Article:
Distribution strategies


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This aspect of marketing provides place, time & possession utility to the customer. If a consumer wants to buy a tube of Colgate toothpaste, then the company ensures that toothpaste is made available to this consumer at a retail shop near by his residence- thus providing the ‘place utility’.

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Distribution strategies

  1. 1. Distribution Strategy
  2. 2. Concept of Distribution • This aspect of marketing provides place, time possession utility to the customer. & • If a consumer wants to buy a tube of Colgate toothpaste, then the company ensures that toothpaste is made available to this consumer at a retail shop near by his residence- thus providing the „place utility‟. • If this customer wants to buy this pack of toothpaste @ 8pm on Tuesday, the company ensures that the product is available at the retail counter at this chosen time of the consumer- thus providing the „time utility‟.
  3. 3. • When the consumer goes to the retail shop to buy the tube, he can pay for it & take it home whereby he becomes the owner of the tube and thus the „possession utility‟ has also been provided for. • Thus distribution management is the art & science of determining requirements, acquiring them, distributing them and finally maintaining them in an operationally ready condition for their entire lifes.
  4. 4. Distribution Channel • A distribution channel is a group of people & firms involved in the transfer of title or ownership as the product moves from the producer to the ultimate consumer. • The American Marketing Association describes a distribution channel as: “the structure of intra company organization units & extra company agents, dealers, wholesalers and retailers through which a commodity, product or service is marketed.”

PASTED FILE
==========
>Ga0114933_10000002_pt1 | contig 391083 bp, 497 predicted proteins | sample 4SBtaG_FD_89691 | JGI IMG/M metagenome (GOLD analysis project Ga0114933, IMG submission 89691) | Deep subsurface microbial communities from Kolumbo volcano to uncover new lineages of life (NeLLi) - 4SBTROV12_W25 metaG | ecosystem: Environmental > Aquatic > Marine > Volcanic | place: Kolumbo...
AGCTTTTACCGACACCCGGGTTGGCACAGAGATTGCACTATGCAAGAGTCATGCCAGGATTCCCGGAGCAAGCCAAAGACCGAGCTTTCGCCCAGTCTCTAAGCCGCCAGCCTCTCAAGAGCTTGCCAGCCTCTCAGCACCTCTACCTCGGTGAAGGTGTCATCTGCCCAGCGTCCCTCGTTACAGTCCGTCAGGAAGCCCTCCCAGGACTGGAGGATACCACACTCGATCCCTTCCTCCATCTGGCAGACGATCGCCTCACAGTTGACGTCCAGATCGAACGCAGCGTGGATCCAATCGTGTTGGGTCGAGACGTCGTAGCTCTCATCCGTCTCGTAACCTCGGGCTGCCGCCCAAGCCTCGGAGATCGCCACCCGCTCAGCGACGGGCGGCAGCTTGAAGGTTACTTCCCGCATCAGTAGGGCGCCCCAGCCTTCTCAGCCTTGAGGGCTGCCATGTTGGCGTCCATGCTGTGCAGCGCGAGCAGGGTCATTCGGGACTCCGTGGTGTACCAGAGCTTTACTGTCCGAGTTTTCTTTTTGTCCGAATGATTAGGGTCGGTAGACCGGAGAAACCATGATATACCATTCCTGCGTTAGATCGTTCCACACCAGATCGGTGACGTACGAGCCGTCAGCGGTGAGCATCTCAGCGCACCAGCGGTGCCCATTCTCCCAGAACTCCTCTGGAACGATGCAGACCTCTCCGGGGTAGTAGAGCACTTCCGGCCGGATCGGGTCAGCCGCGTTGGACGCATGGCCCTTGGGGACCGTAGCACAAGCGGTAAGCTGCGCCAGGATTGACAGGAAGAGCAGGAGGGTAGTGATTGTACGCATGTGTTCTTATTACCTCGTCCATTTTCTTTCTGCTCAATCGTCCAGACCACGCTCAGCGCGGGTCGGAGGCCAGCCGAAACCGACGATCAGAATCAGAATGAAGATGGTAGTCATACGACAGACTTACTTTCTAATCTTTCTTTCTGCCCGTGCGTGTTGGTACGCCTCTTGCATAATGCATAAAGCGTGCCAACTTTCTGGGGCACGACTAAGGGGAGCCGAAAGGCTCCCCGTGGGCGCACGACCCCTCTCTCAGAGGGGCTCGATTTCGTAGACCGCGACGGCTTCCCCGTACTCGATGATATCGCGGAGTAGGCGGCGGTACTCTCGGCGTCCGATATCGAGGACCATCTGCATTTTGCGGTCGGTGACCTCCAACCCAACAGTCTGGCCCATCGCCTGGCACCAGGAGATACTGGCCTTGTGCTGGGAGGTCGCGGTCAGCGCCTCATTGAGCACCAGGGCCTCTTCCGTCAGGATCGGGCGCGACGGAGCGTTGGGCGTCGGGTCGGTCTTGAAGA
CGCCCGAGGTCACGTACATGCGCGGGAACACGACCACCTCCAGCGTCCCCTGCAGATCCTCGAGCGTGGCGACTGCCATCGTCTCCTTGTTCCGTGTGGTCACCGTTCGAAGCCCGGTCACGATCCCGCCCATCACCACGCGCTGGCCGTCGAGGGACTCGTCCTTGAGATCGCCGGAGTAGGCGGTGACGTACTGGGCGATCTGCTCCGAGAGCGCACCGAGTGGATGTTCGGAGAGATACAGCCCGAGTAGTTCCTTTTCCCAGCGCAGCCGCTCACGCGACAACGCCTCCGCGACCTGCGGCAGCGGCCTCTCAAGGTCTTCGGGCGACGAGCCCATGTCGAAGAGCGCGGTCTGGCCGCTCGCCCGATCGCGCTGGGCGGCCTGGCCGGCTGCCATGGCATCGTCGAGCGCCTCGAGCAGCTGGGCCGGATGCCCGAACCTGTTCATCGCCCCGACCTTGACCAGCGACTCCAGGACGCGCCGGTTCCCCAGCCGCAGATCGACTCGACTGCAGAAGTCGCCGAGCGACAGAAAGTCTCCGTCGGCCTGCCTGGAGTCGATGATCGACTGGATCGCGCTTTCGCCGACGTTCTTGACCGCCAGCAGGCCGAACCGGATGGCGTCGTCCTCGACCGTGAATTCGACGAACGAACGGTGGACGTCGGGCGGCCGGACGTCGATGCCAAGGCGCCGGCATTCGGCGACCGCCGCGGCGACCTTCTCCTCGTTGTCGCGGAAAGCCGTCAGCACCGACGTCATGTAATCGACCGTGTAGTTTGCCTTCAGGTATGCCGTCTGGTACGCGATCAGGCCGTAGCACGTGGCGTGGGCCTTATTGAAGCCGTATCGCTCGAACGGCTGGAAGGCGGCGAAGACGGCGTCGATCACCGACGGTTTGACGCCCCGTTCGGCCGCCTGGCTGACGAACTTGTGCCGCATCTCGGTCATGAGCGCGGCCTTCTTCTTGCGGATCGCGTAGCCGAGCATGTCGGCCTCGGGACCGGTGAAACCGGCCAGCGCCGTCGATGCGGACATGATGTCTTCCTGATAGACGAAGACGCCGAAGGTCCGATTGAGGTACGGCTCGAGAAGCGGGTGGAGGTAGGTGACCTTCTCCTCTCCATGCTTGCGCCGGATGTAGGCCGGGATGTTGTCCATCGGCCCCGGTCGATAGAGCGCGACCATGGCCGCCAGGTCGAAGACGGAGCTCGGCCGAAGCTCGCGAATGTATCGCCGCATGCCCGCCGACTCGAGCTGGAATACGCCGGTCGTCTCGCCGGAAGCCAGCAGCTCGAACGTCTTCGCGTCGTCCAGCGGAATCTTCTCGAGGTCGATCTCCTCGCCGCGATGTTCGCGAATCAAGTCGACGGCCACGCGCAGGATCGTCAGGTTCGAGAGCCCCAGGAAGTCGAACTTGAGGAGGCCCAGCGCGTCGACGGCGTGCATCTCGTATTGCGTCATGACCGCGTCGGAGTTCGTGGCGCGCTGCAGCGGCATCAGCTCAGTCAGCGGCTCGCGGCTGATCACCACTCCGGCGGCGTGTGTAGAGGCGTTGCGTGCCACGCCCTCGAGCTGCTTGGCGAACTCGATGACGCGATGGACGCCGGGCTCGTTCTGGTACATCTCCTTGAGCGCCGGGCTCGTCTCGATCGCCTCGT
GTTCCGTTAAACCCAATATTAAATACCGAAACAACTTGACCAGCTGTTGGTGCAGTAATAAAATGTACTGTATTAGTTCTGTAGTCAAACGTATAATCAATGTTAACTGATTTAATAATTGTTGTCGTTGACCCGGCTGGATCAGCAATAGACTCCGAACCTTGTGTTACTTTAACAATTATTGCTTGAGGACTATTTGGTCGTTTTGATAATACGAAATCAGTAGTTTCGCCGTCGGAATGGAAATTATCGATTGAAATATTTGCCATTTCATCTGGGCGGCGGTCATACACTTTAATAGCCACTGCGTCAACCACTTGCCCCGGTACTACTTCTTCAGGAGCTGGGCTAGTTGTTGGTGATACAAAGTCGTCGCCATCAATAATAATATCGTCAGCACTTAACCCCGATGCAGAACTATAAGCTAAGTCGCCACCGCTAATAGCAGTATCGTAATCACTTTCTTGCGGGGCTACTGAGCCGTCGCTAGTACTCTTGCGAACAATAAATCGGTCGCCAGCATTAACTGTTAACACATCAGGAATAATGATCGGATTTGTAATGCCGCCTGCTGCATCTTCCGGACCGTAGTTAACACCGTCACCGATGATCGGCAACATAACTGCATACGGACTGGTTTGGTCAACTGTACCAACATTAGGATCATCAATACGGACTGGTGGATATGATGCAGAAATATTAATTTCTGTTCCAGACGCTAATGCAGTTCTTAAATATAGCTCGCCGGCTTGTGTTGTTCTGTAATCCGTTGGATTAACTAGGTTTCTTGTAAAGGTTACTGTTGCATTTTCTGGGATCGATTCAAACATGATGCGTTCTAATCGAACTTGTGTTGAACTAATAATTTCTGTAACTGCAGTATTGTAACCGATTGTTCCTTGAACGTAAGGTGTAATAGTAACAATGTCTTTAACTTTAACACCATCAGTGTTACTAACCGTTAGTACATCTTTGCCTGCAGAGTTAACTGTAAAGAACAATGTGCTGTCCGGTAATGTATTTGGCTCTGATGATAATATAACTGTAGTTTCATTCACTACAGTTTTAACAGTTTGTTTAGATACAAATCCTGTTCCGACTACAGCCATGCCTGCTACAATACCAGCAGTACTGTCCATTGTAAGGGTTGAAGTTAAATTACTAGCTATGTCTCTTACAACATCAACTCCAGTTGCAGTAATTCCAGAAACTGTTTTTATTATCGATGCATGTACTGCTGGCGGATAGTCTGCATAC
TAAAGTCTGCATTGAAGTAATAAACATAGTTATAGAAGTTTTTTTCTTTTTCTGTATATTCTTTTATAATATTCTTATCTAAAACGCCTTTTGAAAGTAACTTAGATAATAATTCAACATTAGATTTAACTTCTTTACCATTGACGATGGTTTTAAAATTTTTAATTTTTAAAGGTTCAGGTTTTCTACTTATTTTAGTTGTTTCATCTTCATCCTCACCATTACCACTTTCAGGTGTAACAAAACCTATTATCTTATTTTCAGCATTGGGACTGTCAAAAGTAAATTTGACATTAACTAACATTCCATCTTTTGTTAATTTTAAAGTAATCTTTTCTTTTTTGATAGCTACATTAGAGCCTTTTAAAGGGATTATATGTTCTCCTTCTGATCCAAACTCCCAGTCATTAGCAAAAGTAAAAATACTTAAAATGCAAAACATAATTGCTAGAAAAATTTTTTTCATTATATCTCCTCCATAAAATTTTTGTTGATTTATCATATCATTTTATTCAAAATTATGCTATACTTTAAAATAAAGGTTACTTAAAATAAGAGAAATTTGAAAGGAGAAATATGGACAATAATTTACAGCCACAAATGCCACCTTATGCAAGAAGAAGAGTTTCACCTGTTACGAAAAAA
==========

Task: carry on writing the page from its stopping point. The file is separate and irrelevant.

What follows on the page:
5. 5. It can be further classified as: 1. Sales Channel- which has the functions of motivating buyers, sharing information between the consumer & the company, negotiating fair bargains for the consumer and financing the transactions. 2. Delivery Channel- which is only meant for physical transactions. This is the primary job of C&FA. 3. Service Channel- which performs after sales service like a Maruti service station.
  6. 6. A distribution Channel includes manufacturer C &F As Distributors Customer / Consumer Retailer Wholesaler
  7. 7. Factors required for designing an effective distribution strategy 1. Defining customer service levels: • Companies should think in terms of categorizing their customers into A, B & C (Pareto‟s law) to decide different levels of service. • Category A customers, who contribute the maximum to the company volumes & revenue will obviously get special treatment. An automobile company takes extra care of the services of this category who may contribute maximum to the sales of its trucks.
  8. 8. Cont… • B category are the next set of customers who contribute regularly but in moderate levels to the business. They get second priority in service but are important as they have potential to become “A category.” • C category customers are low contributors and may not even be regular. They can be handled as part of the routine marketing plans.
  9. 9. 2. Setting distribution objectives • Apart from the firm‟s decision on the service levels to be provided, the customers also have certain expectations from the company and its channel partners. • E.g. retailers selling HUL Products, the distribution objectives to be worked out in this case will be to take care that the retailers & distributors should hold minimum stock, they should never run out of stock, the desired levels of customer service should meet their expectations etc.
  10. 10. 3. Set of activities • Periodic (normally monthly) sales forecasts by geography. • Arranging for dispatch of the products from the plants or C& FAs to a point closest to the market normally the distributor‟s point. • Developing beat plans for market coverage, service engineers. • Market visits to sell the product. • Collection of sales proceeds. • Carrying out promotional activities. • Calling regularly on “A category” customers to build long term relationships.